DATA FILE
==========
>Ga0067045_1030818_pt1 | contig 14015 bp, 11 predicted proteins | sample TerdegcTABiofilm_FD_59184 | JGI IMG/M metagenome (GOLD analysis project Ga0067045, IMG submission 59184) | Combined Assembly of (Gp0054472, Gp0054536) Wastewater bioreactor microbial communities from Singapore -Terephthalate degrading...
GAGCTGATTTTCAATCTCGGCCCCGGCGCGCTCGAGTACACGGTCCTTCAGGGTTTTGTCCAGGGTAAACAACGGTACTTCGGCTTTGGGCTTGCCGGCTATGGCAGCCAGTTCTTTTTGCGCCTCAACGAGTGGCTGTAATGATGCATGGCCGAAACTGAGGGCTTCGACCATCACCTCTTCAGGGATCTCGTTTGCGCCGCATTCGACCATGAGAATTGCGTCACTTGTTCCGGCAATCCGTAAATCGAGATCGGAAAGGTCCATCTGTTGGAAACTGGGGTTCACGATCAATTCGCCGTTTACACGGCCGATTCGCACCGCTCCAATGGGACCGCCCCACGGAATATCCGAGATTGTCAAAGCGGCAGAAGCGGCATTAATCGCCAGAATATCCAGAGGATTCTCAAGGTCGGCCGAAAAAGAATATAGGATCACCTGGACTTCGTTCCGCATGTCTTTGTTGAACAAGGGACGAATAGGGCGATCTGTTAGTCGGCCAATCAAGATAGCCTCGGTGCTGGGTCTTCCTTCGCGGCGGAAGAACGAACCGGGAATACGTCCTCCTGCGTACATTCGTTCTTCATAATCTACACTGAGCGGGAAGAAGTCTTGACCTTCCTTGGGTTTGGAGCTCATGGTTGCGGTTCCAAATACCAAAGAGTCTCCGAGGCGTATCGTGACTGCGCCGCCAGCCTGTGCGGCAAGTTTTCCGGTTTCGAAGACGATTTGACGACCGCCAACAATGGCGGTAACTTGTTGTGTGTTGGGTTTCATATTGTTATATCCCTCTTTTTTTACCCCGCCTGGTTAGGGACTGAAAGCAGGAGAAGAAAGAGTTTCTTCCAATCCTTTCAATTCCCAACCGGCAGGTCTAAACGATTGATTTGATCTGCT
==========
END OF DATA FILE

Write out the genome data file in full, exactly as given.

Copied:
>Ga0067045_1030818_pt1 | contig 14015 bp, 11 predicted proteins | sample TerdegcTABiofilm_FD_59184 | JGI IMG/M metagenome (GOLD analysis project Ga0067045, IMG submission 59184) | Combined Assembly of (Gp0054472, Gp0054536) Wastewater bioreactor microbial communities from Singapore -Terephthalate degrading...
GAGCTGATTTTCAATCTCGGCCCCGGCGCGCTCGAGTACACGGTCCTTCAGGGTTTTGTCCAGGGTAAACAACGGTACTTCGGCTTTGGGCTTGCCGGCTATGGCAGCCAGTTCTTTTTGCGCCTCAACGAGTGGCTGTAATGATGCATGGCCGAAACTGAGGGCTTCGACCATCACCTCTTCAGGGATCTCGTTTGCGCCGCATTCGACCATGAGAATTGCGTCACTTGTTCCGGCAATCCGTAAATCGAGATCGGAAAGGTCCATCTGTTGGAAACTGGGGTTCACGATCAATTCGCCGTTTACACGGCCGATTCGCACCGCTCCAATGGGACCGCCCCACGGAATATCCGAGATTGTCAAAGCGGCAGAAGCGGCATTAATCGCCAGAATATCCAGAGGATTCTCAAGGTCGGCCGAAAAAGAATATAGGATCACCTGGACTTCGTTCCGCATGTCTTTGTTGAACAAGGGACGAATAGGGCGATCTGTTAGTCGGCCAATCAAGATAGCCTCGGTGCTGGGTCTTCCTTCGCGGCGGAAGAACGAACCGGGAATACGTCCTCCTGCGTACATTCGTTCTTCATAATCTACACTGAGCGGGAAGAAGTCTTGACCTTCCTTGGGTTTGGAGCTCATGGTTGCGGTTCCAAATACCAAAGAGTCTCCGAGGCGTATCGTGACTGCGCCGCCAGCCTGTGCGGCAAGTTTTCCGGTTTCGAAGACGATTTGACGACCGCCAACAATGGCGGTAACTTGTTGTGTGTTGGGTTTCATATTGTTATATCCCTCTTTTTTTACCCCGCCTGGTTAGGGACTGAAAGCAGGAGAAGAAAGAGTTTCTTCCAATCCTTTCAATTCCCAACCGGCAGGTCTAAACGATTGATTTGATCTGCT